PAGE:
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Mckinsey Operations Interview - Phone Case Interview

Hi All,

Recently I have been recruited for Operations Associate role in Mckinsey and I was told there will be a Phone Case Interview. Has anyone gone through that and can you share how does the Phone Case Interview will be conducted?

Thanks, E

Hi All,

Recently I have been recruited for Operations Associate role in Mckinsey and I was told there will be a Phone Case Interview. Has anyone gone through that and can you share how does the Phone Case Interview will be conducted?

Thanks, E

2 answers

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Hi Anonymous,

a phone case interview is quite similar to a typical case interview, although it is usually shorter. I would recommend to pay particular attention to the following points:

# 1. Prepare the place for the call - a quiet environment is a must-have

# 2. Prepare on the wall in front of you the material you need (structures, tips for fit part, etc) – in this way you will have everything already prepared and won't have to look for it during the interview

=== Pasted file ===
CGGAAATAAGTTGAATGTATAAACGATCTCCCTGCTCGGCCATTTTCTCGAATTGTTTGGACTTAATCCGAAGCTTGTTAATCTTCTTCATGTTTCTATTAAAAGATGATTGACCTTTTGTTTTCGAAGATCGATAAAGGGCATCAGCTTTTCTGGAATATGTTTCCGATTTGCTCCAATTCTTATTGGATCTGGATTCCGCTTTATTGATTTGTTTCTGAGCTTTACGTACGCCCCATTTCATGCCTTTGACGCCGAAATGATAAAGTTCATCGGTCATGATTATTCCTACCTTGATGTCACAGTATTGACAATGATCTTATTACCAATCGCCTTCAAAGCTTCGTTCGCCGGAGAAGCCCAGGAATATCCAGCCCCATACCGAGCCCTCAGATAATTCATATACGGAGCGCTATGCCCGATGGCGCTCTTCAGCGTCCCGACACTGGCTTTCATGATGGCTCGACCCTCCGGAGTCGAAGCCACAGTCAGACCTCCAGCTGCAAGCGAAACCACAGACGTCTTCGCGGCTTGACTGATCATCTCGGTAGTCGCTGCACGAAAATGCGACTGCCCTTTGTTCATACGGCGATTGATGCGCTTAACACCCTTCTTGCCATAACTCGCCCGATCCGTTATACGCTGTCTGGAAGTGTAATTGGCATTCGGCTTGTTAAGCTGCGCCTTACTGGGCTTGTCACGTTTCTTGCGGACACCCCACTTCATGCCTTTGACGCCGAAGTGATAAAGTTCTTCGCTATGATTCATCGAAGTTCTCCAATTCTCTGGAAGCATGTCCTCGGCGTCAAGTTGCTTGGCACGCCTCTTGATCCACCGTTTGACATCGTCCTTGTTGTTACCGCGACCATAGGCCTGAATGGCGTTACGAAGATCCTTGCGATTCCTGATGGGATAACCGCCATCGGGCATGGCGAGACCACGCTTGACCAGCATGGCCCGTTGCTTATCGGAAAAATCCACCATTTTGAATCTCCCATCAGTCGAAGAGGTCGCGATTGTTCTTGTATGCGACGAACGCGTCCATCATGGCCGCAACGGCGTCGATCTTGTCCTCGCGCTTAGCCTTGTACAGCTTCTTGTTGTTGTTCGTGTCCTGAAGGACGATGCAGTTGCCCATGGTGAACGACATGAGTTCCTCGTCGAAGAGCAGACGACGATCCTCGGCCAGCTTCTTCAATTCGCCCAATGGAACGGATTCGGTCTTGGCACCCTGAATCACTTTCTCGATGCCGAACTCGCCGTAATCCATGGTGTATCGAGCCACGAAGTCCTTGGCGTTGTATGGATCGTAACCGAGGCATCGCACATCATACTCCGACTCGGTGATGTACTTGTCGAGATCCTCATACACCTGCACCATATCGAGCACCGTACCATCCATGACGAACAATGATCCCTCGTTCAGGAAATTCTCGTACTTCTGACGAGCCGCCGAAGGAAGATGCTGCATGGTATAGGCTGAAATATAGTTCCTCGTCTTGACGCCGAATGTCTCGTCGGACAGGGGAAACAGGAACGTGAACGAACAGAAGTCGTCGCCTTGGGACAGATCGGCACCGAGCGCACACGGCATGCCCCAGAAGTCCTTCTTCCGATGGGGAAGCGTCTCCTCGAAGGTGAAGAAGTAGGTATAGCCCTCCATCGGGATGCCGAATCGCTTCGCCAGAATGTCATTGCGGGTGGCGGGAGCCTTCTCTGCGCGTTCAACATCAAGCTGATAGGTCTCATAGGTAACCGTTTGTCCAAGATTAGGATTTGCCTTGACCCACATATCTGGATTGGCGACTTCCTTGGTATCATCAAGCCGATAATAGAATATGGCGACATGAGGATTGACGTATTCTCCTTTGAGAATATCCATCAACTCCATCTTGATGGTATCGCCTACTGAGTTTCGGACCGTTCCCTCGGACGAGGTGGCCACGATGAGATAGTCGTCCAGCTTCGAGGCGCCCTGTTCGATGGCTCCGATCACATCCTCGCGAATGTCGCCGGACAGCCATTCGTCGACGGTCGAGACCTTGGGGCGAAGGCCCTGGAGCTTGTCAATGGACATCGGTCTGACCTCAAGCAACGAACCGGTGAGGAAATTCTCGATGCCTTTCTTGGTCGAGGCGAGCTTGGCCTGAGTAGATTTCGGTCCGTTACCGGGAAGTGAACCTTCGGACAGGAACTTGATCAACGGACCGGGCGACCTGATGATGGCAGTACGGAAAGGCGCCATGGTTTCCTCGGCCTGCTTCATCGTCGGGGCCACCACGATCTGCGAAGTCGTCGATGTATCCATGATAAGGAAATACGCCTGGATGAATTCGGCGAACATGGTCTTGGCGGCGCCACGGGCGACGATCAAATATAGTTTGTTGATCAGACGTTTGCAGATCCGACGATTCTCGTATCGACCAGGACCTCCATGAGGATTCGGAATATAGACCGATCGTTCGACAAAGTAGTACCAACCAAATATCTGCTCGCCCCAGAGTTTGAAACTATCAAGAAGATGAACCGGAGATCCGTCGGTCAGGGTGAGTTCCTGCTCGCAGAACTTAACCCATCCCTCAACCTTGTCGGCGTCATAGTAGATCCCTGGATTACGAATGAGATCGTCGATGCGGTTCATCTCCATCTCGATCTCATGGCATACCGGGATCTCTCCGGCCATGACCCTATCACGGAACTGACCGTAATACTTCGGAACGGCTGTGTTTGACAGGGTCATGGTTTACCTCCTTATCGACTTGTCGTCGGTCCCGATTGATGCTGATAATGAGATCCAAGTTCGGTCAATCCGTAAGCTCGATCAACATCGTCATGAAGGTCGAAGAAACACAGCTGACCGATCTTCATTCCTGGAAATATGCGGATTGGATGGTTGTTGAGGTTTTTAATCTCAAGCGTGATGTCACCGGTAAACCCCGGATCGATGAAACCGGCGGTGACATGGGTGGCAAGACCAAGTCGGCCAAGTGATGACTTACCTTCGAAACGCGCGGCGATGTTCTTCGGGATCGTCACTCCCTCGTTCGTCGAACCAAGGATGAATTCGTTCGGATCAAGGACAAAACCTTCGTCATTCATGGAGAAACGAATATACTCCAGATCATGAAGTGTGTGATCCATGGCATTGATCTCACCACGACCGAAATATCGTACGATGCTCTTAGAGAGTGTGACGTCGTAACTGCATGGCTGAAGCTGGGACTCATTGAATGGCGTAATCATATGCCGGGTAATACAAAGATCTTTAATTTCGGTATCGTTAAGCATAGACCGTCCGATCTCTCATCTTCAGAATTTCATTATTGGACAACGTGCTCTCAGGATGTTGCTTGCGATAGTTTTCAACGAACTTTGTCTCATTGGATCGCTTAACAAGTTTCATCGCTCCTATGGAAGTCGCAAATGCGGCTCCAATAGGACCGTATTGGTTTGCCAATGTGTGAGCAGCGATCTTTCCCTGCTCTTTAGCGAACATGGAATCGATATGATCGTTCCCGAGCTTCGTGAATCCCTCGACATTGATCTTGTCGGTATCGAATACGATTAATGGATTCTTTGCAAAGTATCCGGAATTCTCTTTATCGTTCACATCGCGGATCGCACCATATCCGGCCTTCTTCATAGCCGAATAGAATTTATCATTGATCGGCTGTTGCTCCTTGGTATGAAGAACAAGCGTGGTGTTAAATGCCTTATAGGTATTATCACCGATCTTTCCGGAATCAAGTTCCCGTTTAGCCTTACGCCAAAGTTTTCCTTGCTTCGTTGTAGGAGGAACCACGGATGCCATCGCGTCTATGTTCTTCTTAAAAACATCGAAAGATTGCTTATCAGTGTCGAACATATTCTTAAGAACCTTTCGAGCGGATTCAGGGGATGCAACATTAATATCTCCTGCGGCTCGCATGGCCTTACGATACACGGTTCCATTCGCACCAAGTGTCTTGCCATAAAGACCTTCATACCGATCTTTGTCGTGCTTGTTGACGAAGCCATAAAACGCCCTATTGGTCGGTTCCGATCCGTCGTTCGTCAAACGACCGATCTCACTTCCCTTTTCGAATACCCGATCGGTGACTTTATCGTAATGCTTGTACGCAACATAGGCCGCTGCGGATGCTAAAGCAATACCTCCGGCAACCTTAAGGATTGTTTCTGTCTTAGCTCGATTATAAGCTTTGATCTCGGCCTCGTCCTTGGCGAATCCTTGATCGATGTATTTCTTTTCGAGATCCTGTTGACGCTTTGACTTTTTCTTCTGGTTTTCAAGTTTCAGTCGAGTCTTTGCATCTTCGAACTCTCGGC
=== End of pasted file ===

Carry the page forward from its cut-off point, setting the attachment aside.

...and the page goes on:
# 3. Prepare your own questions. One thing many candidates neglect to do at this stage is to prepare their own questions. Relevant questions at the end are a great way to show your interest in the company and get additional points. This is particularly important in a phone/video interview, as the interviewer will naturally connect less with you, so differentiating in this part helps to be remembered. In the first reply at the following post you can find some more information on the ideal type of questions to ask at the end of your call: https://www.preplounge.com/en/consulting-forum/open-house-at-bcg-311